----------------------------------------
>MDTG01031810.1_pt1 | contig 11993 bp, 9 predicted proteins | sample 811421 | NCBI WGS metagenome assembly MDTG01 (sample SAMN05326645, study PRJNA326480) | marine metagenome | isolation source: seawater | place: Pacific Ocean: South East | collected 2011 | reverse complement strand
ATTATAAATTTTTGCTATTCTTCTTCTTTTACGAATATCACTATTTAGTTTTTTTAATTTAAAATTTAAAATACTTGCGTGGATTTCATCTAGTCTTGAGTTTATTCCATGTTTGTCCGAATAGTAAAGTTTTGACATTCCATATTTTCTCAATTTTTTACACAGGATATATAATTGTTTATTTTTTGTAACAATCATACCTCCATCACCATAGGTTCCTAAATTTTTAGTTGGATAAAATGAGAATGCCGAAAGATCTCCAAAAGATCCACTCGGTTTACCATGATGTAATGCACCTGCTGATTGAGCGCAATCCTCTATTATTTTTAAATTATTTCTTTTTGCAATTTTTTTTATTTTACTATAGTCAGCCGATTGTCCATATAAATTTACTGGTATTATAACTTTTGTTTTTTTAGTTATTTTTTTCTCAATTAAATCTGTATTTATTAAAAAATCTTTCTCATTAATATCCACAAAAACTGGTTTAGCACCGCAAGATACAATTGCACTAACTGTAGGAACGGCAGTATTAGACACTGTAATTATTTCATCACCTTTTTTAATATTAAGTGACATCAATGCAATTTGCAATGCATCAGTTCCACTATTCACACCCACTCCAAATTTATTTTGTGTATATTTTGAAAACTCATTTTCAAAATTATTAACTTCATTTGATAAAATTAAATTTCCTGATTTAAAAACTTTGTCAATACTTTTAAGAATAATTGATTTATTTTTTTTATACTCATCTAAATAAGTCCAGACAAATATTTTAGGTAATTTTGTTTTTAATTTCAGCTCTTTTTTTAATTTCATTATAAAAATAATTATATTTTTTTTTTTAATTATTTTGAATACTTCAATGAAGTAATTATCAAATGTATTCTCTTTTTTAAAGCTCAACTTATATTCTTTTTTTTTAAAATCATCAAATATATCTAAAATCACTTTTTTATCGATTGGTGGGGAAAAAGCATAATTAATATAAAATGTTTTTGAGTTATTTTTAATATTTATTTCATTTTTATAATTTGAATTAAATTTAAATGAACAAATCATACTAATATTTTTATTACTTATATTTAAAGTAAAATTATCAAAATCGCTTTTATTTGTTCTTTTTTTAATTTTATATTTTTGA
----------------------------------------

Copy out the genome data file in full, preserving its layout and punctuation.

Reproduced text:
>MDTG01031810.1_pt1 | contig 11993 bp, 9 predicted proteins | sample 811421 | NCBI WGS metagenome assembly MDTG01 (sample SAMN05326645, study PRJNA326480) | marine metagenome | isolation source: seawater | place: Pacific Ocean: South East | collected 2011 | reverse complement strand
ATTATAAATTTTTGCTATTCTTCTTCTTTTACGAATATCACTATTTAGTTTTTTTAATTTAAAATTTAAAATACTTGCGTGGATTTCATCTAGTCTTGAGTTTATTCCATGTTTGTCCGAATAGTAAAGTTTTGACATTCCATATTTTCTCAATTTTTTACACAGGATATATAATTGTTTATTTTTTGTAACAATCATACCTCCATCACCATAGGTTCCTAAATTTTTAGTTGGATAAAATGAGAATGCCGAAAGATCTCCAAAAGATCCACTCGGTTTACCATGATGTAATGCACCTGCTGATTGAGCGCAATCCTCTATTATTTTTAAATTATTTCTTTTTGCAATTTTTTTTATTTTACTATAGTCAGCCGATTGTCCATATAAATTTACTGGTATTATAACTTTTGTTTTTTTAGTTATTTTTTTCTCAATTAAATCTGTATTTATTAAAAAATCTTTCTCATTAATATCCACAAAAACTGGTTTAGCACCGCAAGATACAATTGCACTAACTGTAGGAACGGCAGTATTAGACACTGTAATTATTTCATCACCTTTTTTAATATTAAGTGACATCAATGCAATTTGCAATGCATCAGTTCCACTATTCACACCCACTCCAAATTTATTTTGTGTATATTTTGAAAACTCATTTTCAAAATTATTAACTTCATTTGATAAAATTAAATTTCCTGATTTAAAAACTTTGTCAATACTTTTAAGAATAATTGATTTATTTTTTTTATACTCATCTAAATAAGTCCAGACAAATATTTTAGGTAATTTTGTTTTTAATTTCAGCTCTTTTTTTAATTTCATTATAAAAATAATTATATTTTTTTTTTTAATTATTTTGAATACTTCAATGAAGTAATTATCAAATGTATTCTCTTTTTTAAAGCTCAACTTATATTCTTTTTTTTTAAAATCATCAAATATATCTAAAATCACTTTTTTATCGATTGGTGGGGAAAAAGCATAATTAATATAAAATGTTTTTGAGTTATTTTTAATATTTATTTCATTTTTATAATTTGAATTAAATTTAAATGAACAAATCATACTAATATTTTTATTACTTATATTTAAAGTAAAATTATCAAAATCGCTTTTATTTGTTCTTTTTTTAATTTTATATTTTTGA